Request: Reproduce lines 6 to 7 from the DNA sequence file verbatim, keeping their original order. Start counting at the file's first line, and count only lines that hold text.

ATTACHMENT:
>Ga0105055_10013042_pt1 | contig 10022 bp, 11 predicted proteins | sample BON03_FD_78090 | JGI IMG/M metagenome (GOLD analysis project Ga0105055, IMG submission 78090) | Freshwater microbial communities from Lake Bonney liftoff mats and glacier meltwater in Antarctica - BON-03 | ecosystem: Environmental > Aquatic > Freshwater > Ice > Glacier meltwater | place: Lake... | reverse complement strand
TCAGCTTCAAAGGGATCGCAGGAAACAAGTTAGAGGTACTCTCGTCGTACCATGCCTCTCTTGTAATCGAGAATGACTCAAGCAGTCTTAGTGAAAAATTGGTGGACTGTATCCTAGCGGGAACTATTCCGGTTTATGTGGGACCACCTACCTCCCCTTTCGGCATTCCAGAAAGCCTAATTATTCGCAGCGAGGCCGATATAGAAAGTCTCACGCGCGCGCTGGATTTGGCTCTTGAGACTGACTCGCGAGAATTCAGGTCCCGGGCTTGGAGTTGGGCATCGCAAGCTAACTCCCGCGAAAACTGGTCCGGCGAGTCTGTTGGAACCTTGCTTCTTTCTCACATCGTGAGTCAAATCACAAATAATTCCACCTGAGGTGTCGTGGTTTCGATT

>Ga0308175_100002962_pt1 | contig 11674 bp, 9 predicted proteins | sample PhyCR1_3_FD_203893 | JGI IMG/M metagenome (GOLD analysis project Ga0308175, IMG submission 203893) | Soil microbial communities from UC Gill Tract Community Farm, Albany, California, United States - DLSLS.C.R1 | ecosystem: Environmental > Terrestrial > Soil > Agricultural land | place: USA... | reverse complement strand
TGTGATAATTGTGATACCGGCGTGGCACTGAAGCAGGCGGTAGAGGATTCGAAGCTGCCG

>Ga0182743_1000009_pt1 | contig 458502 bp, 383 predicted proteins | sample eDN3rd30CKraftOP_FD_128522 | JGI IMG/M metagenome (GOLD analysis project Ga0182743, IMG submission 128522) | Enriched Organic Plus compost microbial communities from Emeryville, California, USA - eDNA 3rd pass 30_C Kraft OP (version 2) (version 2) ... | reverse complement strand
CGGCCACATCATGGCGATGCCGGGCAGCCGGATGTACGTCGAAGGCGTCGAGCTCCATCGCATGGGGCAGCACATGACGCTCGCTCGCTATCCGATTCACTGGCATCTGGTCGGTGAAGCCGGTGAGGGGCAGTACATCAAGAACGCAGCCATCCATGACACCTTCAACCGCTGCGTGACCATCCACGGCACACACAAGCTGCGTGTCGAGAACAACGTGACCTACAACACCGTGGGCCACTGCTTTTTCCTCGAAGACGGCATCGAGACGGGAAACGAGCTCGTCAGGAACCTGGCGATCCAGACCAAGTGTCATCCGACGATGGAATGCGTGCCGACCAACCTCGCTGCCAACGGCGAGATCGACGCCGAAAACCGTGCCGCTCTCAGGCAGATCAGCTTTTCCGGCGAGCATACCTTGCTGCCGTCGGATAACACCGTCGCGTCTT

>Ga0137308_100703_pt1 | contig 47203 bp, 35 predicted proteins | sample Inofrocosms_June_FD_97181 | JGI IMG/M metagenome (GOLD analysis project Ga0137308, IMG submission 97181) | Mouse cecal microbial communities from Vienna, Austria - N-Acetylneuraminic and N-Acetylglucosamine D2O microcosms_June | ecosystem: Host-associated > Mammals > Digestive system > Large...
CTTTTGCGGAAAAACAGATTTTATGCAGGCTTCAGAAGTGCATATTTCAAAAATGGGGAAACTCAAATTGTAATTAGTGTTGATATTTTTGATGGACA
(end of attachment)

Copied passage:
CGGCCACATCATGGCGATGCCGGGCAGCCGGATGTACGTCGAAGGCGTCGAGCTCCATCGCATGGGGCAGCACATGACGCTCGCTCGCTATCCGATTCACTGGCATCTGGTCGGTGAAGCCGGTGAGGGGCAGTACATCAAGAACGCAGCCATCCATGACACCTTCAACCGCTGCGTGACCATCCACGGCACACACAAGCTGCGTGTCGAGAACAACGTGACCTACAACACCGTGGGCCACTGCTTTTTCCTCGAAGACGGCATCGAGACGGGAAACGAGCTCGTCAGGAACCTGGCGATCCAGACCAAGTGTCATCCGACGATGGAATGCGTGCCGACCAACCTCGCTGCCAACGGCGAGATCGACGCCGAAAACCGTGCCGCTCTCAGGCAGATCAGCTTTTCCGGCGAGCATACCTTGCTGCCGTCGGATAACACCGTCGCGTCTT

>Ga0137308_100703_pt1 | contig 47203 bp, 35 predicted proteins | sample Inofrocosms_June_FD_97181 | JGI IMG/M metagenome (GOLD analysis project Ga0137308, IMG submission 97181) | Mouse cecal microbial communities from Vienna, Austria - N-Acetylneuraminic and N-Acetylglucosamine D2O microcosms_June | ecosystem: Host-associated > Mammals > Digestive system > Large...